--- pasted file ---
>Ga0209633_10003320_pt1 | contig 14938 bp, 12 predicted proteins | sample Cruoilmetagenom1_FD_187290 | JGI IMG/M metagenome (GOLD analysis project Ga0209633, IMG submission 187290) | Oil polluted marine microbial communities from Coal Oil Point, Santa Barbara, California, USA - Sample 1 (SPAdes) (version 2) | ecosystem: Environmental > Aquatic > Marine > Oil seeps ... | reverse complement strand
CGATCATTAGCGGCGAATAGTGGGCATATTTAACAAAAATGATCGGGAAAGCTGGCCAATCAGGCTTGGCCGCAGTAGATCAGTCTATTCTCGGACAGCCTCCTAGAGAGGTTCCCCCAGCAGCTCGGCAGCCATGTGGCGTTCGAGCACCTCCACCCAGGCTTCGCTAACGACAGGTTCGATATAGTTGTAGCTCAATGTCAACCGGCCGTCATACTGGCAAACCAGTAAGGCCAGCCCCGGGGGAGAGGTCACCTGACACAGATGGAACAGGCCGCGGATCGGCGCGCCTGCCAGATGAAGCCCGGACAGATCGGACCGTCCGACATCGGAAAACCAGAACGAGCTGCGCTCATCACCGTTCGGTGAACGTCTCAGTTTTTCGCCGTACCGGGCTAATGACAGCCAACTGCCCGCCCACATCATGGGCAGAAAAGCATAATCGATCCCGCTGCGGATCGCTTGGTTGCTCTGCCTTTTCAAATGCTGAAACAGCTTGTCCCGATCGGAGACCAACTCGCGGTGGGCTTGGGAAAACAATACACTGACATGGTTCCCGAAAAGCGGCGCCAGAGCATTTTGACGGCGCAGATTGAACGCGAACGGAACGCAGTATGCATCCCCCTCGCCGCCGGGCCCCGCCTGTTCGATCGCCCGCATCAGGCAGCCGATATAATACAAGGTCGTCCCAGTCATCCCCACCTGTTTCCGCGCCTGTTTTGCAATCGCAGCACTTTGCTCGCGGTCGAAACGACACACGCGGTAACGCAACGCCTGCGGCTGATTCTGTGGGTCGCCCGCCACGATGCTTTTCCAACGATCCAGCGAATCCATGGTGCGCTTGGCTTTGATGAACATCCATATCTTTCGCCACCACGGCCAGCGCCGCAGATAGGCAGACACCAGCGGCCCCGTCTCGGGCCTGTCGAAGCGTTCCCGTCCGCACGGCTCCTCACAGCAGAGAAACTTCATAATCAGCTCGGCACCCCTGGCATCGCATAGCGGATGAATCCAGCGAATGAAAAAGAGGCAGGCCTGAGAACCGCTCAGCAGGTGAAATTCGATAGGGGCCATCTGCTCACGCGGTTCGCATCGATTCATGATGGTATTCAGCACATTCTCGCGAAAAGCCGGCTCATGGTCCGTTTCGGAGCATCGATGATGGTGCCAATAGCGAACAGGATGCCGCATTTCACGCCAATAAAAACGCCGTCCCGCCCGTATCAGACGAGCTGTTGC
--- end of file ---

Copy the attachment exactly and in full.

>Ga0209633_10003320_pt1 | contig 14938 bp, 12 predicted proteins | sample Cruoilmetagenom1_FD_187290 | JGI IMG/M metagenome (GOLD analysis project Ga0209633, IMG submission 187290) | Oil polluted marine microbial communities from Coal Oil Point, Santa Barbara, California, USA - Sample 1 (SPAdes) (version 2) | ecosystem: Environmental > Aquatic > Marine > Oil seeps ... | reverse complement strand
CGATCATTAGCGGCGAATAGTGGGCATATTTAACAAAAATGATCGGGAAAGCTGGCCAATCAGGCTTGGCCGCAGTAGATCAGTCTATTCTCGGACAGCCTCCTAGAGAGGTTCCCCCAGCAGCTCGGCAGCCATGTGGCGTTCGAGCACCTCCACCCAGGCTTCGCTAACGACAGGTTCGATATAGTTGTAGCTCAATGTCAACCGGCCGTCATACTGGCAAACCAGTAAGGCCAGCCCCGGGGGAGAGGTCACCTGACACAGATGGAACAGGCCGCGGATCGGCGCGCCTGCCAGATGAAGCCCGGACAGATCGGACCGTCCGACATCGGAAAACCAGAACGAGCTGCGCTCATCACCGTTCGGTGAACGTCTCAGTTTTTCGCCGTACCGGGCTAATGACAGCCAACTGCCCGCCCACATCATGGGCAGAAAAGCATAATCGATCCCGCTGCGGATCGCTTGGTTGCTCTGCCTTTTCAAATGCTGAAACAGCTTGTCCCGATCGGAGACCAACTCGCGGTGGGCTTGGGAAAACAATACACTGACATGGTTCCCGAAAAGCGGCGCCAGAGCATTTTGACGGCGCAGATTGAACGCGAACGGAACGCAGTATGCATCCCCCTCGCCGCCGGGCCCCGCCTGTTCGATCGCCCGCATCAGGCAGCCGATATAATACAAGGTCGTCCCAGTCATCCCCACCTGTTTCCGCGCCTGTTTTGCAATCGCAGCACTTTGCTCGCGGTCGAAACGACACACGCGGTAACGCAACGCCTGCGGCTGATTCTGTGGGTCGCCCGCCACGATGCTTTTCCAACGATCCAGCGAATCCATGGTGCGCTTGGCTTTGATGAACATCCATATCTTTCGCCACCACGGCCAGCGCCGCAGATAGGCAGACACCAGCGGCCCCGTCTCGGGCCTGTCGAAGCGTTCCCGTCCGCACGGCTCCTCACAGCAGAGAAACTTCATAATCAGCTCGGCACCCCTGGCATCGCATAGCGGATGAATCCAGCGAATGAAAAAGAGGCAGGCCTGAGAACCGCTCAGCAGGTGAAATTCGATAGGGGCCATCTGCTCACGCGGTTCGCATCGATTCATGATGGTATTCAGCACATTCTCGCGAAAAGCCGGCTCATGGTCCGTTTCGGAGCATCGATGATGGTGCCAATAGCGAACAGGATGCCGCATTTCACGCCAATAAAAACGCCGTCCCGCCCGTATCAGACGAGCTGTTGC